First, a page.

What Plants Are Dangerous For My Pet?
You may not be aware of the fact that some plants around your home and in your yard can be very dangerous for your pet. Whether it is due to ingestion or skin rashes, many pets are treated every year by emergency vets for exposure to dangerous plants. At Crossroads Animal Emergency, we offer advice on how to identify plants that could harm your pet and tips to keep your pet safe.
- Sago palms. These beautiful palms are extremely popular in southern California. They thrive in our temperate climate and are small enough to be manageable even in the tiniest yards. However, many pet owners do not realize that sago palms are one of the most toxic plants for your pets. Even a very small amount of the plant, when ingested, can cause liver failure and death in both dogs and cats. As little as one seed can be fatal. Animals that ingest sago palm material will usually begin vomiting, often violently, within 24 hours. Animals may also suffer seizures or become very depressed. If you suspect that your animal has consumed seeds, fronds or any other part of the sago palm, contact Crossroads Animal Emergency and get the animal to our office as soon as possible for treatment.
- Lilies. Flowers, stems and leaves of the plants of the lily family, which include Easter lilies, day lilies and tiger lilies, are extremely toxic and poisonous to cats. Even a very small amount, when ingested, can cause kidney failure. Cats who ingest lilies or amaryllis, another bulb plant, often stop urinating and vomit. They can die if the poisoning is left untreated; however, with fast treatment it is possible to reverse the effects. Therefore, getting your cat to Crossroads Animal Emergency after ingestion of lilies is critical.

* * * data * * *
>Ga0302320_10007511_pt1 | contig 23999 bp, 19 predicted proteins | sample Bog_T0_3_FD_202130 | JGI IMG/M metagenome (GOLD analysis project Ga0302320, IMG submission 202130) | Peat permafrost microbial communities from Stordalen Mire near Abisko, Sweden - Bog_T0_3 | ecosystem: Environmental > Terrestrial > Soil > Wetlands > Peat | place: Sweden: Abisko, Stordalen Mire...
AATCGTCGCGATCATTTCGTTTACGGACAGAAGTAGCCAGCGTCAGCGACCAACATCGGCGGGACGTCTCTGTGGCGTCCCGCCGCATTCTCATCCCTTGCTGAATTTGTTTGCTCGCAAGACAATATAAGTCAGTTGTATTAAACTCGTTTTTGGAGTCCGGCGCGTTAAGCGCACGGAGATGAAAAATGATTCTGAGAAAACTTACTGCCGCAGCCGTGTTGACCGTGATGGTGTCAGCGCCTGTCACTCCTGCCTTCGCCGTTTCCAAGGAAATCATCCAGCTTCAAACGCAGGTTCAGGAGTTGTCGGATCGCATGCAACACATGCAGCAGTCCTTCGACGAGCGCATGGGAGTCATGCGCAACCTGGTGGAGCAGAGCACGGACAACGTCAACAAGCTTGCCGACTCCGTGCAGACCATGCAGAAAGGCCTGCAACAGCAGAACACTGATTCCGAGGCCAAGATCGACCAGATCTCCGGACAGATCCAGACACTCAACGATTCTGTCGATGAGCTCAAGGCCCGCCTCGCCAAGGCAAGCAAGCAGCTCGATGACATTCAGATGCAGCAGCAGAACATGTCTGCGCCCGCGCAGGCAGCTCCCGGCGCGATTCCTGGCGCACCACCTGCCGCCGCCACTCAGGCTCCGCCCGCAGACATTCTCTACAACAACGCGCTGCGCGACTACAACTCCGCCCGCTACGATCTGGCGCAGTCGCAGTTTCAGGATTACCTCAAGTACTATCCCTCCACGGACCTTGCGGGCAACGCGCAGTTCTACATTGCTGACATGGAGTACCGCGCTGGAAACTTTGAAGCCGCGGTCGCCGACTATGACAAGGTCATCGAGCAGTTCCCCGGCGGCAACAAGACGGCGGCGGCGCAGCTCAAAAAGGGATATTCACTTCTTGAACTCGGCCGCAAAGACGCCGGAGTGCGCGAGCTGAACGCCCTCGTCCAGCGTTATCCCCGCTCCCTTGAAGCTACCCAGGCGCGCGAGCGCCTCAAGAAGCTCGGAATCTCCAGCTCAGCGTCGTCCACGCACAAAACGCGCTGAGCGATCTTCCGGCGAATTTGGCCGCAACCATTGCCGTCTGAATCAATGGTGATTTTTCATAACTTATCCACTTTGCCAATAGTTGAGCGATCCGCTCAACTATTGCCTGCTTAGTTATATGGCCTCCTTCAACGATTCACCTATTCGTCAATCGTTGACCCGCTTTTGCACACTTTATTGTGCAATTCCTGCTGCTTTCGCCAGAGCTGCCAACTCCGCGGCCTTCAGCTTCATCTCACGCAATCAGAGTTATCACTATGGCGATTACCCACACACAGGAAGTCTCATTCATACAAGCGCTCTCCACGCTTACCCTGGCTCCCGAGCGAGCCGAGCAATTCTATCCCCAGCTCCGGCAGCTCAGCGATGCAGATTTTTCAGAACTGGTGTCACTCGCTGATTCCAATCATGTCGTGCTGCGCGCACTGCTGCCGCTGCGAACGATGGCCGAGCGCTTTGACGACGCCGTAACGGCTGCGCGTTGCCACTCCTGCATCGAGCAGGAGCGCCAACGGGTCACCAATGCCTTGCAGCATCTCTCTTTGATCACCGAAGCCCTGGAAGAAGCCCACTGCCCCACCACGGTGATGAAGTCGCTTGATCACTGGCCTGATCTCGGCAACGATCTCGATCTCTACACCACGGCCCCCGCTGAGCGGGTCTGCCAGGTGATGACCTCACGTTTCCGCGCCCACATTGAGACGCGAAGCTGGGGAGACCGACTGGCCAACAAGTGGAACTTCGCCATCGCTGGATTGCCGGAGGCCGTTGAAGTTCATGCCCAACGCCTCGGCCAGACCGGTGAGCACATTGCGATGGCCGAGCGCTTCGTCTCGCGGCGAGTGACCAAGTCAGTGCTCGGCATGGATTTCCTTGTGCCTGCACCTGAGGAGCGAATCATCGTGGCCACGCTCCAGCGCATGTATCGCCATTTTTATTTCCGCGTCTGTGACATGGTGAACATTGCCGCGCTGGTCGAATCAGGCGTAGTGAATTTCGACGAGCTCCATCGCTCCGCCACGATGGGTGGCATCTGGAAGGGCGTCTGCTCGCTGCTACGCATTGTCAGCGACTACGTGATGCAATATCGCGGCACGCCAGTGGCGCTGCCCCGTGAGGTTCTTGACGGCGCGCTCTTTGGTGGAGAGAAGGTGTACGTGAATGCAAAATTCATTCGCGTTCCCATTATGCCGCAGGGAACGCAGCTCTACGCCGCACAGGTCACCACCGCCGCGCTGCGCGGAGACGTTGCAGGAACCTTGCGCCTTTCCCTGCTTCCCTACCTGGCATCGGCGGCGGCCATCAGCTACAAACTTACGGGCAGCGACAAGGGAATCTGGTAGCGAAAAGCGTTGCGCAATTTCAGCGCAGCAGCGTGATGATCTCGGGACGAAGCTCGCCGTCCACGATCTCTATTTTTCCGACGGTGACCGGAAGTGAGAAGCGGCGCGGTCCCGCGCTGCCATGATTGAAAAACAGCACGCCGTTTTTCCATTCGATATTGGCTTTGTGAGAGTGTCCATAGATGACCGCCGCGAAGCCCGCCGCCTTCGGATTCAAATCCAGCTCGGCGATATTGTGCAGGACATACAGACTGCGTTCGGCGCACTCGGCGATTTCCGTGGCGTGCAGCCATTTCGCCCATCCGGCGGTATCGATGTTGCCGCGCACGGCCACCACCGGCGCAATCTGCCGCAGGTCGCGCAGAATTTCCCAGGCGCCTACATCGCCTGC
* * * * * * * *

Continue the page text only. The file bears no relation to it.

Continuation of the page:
- Oleander. This popular evergreen shrub is used frequently in California for hedges or along highways. The plant is toxic for many animals, including cattle, horses, dogs and cats as well as humans. Ingestion of the leaves causes vomiting, slowing of the heart rate and eventual death. If you suspect your pet has ingested oleander, get the animal to Crossroads Animal Emergency immediately.
- Dieffenbachia. This popular houseplant is highly toxic for cats and dogs. After ingestion, animals will often have swollen tongues or lips, making it difficult for them to swallow and eventually causing breathing difficulties. Animals may also paw at their faces due to pain and drool or foam at the mouth as well as vomit. If you suspect your pet has eaten any part of a dieffenbachia plant, bring the animal to Crossroads Animal Emergency immediately
- Castor bean. The castor bean is the source for ricin, a deadly poison that can affect dogs, cats, horses and humans. Seeds of the castor bean cause organ failure when ingested, although the seed coat may provide some protection if it is not pierced. Therefore, it is very possible that one animal could display poisoning symptoms while another does not, even if both have ingested the seeds.
Symptoms normally appear within 12 to 48 hours after ingestion. Animals lose their appetites, have difficulty breathing and lose their coordination. Convulsions, bloody stool and coma follow. If you believe your dog or cat has ingested castor beans or any part of the plant, contact Crossroads Animal Emergency immediately.